Teaching students the fundamental skills of scholarly research writing is a long process–one that ideally begins in their first-year seminar and continues through their comps. Crucially, faculty should bear in mind that teaching students sources effectively means more than showing them how to use library databases and a citation system; it means teaching them how to understand and contribute to ongoing scholarly conversations. Often, this requires students to rethink their basic assumptions of academic writing and their role as writers.

The WAC program co-hosted (along with the Writing Center and the Gould Library) a 2-day workshop on Writing with Sources in Winter 2018. The resources from that workshop are below, but some of the key points to keep in mind are:

Scholarly Conversations:

It’s important to teach students to think of themselves as active participants in scholarly conversations, rather than passive recipients of knowledge. In terms of research writing, this means teaching students to engage and respond to the ideas in their sources, rather than simply summarizing the claims of other scholars or reiterating concepts explained in class.

In practice, this often requires instructors (especially at the 100- and 200-level) to explicitly teach students how scholarly conversations work and the range of ways one can respond to the ideas within them. Many students, especially students who went to high school outside the US, believe that they don’t have the authority to critically examine the ideas of “experts” or to add anything meaningful to their conclusions.

At the same time, many US students are taught that academic arguments are about persuading readers that the writer is right and, by extension, anyone who disagrees with them on any level is wrong. The more nuanced range of responses that scholars tend to rely on, where one might extend, question, complicate, or partially agree/disagree with different claims in a source, or simply bring several sources together to develop new insights, can be completely new or even counterintuitive to students.

Disciplinary Distinctions:

While it’s extremely beneficial for students to practice scholarly writing and research in a variety of disciplines, faculty should be aware of the significant differences in the ways that academic divisions and disciplines use and document sources. These include:

  • When an academic writer should quote, paraphrase, or summarize their source material
  • What defines a primary versus a secondary source and how that distinction affects the ways an author should engage that source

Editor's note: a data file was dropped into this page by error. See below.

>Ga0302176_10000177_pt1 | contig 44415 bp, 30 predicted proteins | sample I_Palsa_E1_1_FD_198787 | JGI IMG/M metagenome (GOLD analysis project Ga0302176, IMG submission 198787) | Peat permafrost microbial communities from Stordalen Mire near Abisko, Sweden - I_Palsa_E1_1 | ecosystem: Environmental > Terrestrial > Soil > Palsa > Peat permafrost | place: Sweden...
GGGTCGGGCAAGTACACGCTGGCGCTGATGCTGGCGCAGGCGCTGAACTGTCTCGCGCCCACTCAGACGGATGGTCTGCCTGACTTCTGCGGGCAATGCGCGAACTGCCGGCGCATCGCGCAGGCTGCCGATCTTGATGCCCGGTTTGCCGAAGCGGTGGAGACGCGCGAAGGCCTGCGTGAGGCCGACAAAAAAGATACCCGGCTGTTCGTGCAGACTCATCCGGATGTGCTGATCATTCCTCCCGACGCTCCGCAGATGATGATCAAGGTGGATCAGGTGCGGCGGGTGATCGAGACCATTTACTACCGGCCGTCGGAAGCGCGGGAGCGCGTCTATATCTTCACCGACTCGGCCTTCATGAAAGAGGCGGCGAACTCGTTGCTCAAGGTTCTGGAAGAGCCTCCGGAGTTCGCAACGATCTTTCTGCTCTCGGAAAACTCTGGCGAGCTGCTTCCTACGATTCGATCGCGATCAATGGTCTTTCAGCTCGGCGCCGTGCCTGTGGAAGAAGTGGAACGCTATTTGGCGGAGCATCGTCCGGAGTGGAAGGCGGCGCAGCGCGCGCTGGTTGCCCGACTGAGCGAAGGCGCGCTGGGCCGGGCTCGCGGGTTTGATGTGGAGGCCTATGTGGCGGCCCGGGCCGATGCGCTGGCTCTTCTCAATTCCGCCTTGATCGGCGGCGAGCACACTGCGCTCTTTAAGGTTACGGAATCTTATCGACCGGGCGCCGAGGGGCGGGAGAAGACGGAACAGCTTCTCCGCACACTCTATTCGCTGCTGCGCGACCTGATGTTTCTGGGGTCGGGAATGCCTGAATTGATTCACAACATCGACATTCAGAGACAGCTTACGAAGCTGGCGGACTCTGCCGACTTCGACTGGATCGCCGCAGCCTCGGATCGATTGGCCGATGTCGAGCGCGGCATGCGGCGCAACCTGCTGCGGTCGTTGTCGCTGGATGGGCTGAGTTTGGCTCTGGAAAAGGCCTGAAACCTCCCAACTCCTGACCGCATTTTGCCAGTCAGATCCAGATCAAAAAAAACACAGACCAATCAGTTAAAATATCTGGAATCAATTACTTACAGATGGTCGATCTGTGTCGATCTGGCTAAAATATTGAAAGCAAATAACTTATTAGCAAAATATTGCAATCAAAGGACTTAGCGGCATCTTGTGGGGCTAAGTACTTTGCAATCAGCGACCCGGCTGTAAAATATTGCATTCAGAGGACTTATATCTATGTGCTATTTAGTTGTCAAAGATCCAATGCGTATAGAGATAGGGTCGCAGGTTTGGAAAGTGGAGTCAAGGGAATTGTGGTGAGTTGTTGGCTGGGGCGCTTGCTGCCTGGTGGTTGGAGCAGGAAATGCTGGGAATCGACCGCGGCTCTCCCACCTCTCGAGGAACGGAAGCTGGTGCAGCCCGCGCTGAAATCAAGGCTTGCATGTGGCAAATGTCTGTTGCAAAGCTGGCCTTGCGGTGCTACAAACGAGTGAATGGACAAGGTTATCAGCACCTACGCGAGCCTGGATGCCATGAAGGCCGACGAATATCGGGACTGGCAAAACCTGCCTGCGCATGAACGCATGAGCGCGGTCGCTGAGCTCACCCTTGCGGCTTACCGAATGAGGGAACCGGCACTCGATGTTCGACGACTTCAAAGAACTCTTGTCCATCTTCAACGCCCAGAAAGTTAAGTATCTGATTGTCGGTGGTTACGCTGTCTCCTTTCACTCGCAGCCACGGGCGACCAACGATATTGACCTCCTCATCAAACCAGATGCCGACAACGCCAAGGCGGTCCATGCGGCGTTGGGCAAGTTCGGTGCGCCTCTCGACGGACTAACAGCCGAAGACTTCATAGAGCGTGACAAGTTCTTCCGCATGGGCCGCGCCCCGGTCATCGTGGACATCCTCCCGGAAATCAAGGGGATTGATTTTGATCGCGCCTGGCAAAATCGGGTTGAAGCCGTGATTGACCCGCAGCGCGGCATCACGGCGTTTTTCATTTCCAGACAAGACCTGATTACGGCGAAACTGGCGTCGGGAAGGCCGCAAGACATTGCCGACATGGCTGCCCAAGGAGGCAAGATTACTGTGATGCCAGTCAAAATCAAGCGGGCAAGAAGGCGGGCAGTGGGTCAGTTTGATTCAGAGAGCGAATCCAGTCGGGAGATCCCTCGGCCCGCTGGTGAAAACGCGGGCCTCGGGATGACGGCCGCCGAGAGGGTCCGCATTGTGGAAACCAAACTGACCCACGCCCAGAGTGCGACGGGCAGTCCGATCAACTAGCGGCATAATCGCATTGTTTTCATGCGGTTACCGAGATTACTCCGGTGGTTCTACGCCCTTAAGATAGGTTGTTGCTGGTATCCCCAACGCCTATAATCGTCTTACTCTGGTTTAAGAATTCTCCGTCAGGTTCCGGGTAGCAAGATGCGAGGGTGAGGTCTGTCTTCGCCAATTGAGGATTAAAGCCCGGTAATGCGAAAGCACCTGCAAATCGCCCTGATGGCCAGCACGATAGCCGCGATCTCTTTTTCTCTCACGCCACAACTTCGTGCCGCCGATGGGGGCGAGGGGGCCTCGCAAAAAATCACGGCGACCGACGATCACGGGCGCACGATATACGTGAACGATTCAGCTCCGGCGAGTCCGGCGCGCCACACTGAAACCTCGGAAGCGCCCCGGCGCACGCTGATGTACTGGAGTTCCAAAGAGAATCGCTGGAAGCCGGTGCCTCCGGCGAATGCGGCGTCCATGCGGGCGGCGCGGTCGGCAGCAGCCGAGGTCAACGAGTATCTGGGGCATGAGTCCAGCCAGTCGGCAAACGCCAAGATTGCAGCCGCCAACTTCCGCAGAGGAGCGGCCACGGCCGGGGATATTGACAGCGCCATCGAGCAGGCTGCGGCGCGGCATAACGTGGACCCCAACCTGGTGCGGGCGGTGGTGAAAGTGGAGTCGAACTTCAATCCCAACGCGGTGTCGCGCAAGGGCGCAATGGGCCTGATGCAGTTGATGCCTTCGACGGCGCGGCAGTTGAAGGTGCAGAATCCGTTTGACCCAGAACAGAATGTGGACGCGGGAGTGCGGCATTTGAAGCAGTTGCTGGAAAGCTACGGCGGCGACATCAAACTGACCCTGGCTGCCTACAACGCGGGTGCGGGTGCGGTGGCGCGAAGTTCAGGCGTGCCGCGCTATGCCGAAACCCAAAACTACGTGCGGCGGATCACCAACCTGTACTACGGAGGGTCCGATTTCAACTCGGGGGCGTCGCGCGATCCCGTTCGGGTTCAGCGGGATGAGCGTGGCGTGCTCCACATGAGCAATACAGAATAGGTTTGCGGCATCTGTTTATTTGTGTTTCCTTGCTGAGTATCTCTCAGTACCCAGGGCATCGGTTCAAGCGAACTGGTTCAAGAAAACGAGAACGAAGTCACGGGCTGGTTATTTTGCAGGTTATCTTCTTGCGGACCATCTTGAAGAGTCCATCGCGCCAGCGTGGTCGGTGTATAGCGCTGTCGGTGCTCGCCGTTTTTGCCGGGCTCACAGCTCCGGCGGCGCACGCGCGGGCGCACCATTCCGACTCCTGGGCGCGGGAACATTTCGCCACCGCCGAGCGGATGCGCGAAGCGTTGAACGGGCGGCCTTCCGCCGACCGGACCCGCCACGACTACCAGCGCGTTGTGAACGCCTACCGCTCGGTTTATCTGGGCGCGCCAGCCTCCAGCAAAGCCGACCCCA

• What terminology is considered ubiquitous in that discipline (and thus doesn’t need definition or citation) and what terminology is proprietary or contested (and thus should be explicitly defined and connected to its source material)

These differences mean that the ability to research and write in one discipline doesn’t automatically transfer to a different discipline, especially across divisional bounties (i.e. humanities to social sciences to STEM fields).

In teaching students to write with sources, instructors should therefore not only explain the conventions of their discipline, but the logic behind them–that is, why those practices make sense for the kinds of questions that scholars pursue in that discipline and the kinds of conversations they have with each other. This will help students adapt their existing skills across disciplinary boundaries and to know what they don’t know when they approach research in an unfamiliar discipline.

Multicultural Concerns

Similarly, it’s important for instructors to remember that our expectations for source use, citation, and scholarly engagement are very much a product of western and American cultural values around scholarship, as well as an understanding of students’ abilities and prior education that traditionally excludes many student populations.

To be clear, this doesn’t, in itself, make these expectations invalid, but it does place the onus on instructors to make their assignments and standards as transparent as possible to students who might be unfamiliar with them. The handout below (created by Renata Fitzpatrick) gives some suggestions specifically for making writing classes more accessible to multilingual writers, and the LTC pages on transparency and inclusivity address the subject more broadly.

Resources from the 2018 workshop on Writing with Sources:

Slide Deck from the WAC Director’s opening session (pdf)

Handout : Promoting Multilingual Student Success

Handout: Writing Element: Discourse

Worksheet: Identifying the Discourse in Writing Assignments

Handout: Writing Element: Claims*

Handout: Writing Element: Sources*

*Note: these handouts were updated in 2023 for George Cusack’s A&I course, Games and Gaming Cultures.